International Students Pay for Australian Universities to Recruit More International Students
Public higher education in the U.S. has been steadily replacing government funding with tuition and fee increases to students for the past several years. College Affordability in Jeopardy, released in February 2003 by the National Center for Public Policy and Higher Education, shows that public colleges continue to become more expensive for students and families: "The states are responding to the budget crisis by passing major cuts on to colleges and universities-and colleges and universities are responding to these reductions by passing on the cost to students and families," said Patrick M. Callan, President of the National Center for Public Policy and Higher Education. "This is all happening at a time when student financial aid is not keeping pace with increases in tuition."
According to PURE, a project based in Finland focusing on educational funding, the private funding of higher education is dramatically increasing all over the world, a strategy supported by the World Bank. Private funding is another word, in this context, for tuition and fees. The increased financial burden which students are forced to bear to financed by a growing public credit market offering student loans.
More than 60 countries now offer some form of student loan program, with Australia's Higher Education Contributions System (HECS) considered among the most innovative. Introduced in 1989, HECS was the first large-scale Contingent Loan System in the world. This means, according to Jamil Salmi, an education sector manager for the World Bank, "that loan repayments are a fixed proportion of a graduate’s annual income. The administration of income-contingent loan systems is generally simpler and cheaper than with other systems, because loan repayment and recovery is handled through existing collection mechanisms (e.g., tax administration, the social security system). Income-contingent loans are also more equitable, since graduates’ payments are in direct proportion to their income."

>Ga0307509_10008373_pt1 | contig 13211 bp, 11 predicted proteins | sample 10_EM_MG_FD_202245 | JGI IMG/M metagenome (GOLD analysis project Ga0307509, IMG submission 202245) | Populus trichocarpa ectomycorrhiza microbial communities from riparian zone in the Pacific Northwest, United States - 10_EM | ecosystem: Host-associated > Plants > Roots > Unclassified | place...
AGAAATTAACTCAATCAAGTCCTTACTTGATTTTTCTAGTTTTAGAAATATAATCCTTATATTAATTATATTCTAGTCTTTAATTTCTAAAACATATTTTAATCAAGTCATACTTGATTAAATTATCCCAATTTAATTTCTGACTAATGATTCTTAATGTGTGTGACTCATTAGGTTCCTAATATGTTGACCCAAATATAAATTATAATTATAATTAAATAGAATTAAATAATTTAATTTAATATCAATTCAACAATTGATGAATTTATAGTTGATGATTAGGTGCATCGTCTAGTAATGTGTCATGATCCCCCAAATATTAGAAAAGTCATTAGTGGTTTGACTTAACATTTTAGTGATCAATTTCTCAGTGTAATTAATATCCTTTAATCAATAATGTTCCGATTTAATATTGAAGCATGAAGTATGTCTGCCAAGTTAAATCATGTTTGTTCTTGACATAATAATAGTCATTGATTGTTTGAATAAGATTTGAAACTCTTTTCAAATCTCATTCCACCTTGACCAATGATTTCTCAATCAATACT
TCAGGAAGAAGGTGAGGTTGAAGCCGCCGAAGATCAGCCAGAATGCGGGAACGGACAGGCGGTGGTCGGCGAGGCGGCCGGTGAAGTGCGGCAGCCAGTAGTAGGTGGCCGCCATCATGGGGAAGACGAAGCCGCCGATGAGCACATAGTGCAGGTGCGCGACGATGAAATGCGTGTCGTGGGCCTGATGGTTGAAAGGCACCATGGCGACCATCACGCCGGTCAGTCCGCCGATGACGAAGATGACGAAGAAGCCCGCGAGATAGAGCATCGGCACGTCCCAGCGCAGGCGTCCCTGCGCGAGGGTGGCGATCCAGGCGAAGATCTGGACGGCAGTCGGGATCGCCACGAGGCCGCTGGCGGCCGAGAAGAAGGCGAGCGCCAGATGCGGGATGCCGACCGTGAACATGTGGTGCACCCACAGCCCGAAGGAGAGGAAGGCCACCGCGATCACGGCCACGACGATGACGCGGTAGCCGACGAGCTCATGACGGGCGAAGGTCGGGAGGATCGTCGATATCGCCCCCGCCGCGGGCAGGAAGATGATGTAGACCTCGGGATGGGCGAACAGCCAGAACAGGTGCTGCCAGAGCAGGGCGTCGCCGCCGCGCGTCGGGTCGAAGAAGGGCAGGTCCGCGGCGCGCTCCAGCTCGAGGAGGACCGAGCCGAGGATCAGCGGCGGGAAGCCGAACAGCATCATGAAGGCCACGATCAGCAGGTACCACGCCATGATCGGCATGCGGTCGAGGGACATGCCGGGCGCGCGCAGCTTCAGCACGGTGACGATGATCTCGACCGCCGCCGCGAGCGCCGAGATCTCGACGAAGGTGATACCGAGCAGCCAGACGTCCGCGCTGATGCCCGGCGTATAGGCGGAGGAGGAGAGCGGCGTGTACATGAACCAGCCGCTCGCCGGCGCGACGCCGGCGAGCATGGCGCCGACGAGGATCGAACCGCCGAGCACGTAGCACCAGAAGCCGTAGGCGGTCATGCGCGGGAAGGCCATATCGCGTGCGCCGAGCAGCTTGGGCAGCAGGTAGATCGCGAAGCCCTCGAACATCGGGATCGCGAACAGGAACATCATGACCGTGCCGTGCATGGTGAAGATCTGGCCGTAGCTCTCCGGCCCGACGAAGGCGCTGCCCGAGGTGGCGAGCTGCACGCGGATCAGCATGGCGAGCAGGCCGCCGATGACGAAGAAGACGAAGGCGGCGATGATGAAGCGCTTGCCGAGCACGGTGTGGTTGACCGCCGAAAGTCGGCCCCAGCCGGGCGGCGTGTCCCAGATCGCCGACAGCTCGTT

HECS and higher education funding in Australia is in the spotlight today based on the Treasurer's Speech on the upcoming federal budget. Special forces were the big winners in the proposed Budget with $157 million being set aside to build a Special Operations Command to combat terrorism, while students were, in some ways, the big losers. They will face up to 30% increases, with only a higher contingent-income target to ease the pain; that is, as of 2005 students will not have to start repaying their loans until their income reaches $30,000 a year, (the current level is $24,365).
What is also striking in the higher education section of the newly unveiled budget is the treatment of international students. Over 200,000 foreign students (80% are Asian) study at Australian universities, generating $5B in export earnings. Well, they are about to be thanked for their contributions to the economy with extra charges totaling $113M, which will be used to promote Australian higher education abroad. The Straits Times reports that foreign students represent 18% of the total student population down under, but contribute more than 30% of some university budgets. Apparently the discrepancy is about to become even more pronounced.
How price sensitive is the demand for studying abroad? Will student fee increases, with an extra dose for international students, drive stay-at-home transnational ed programs? I would think so.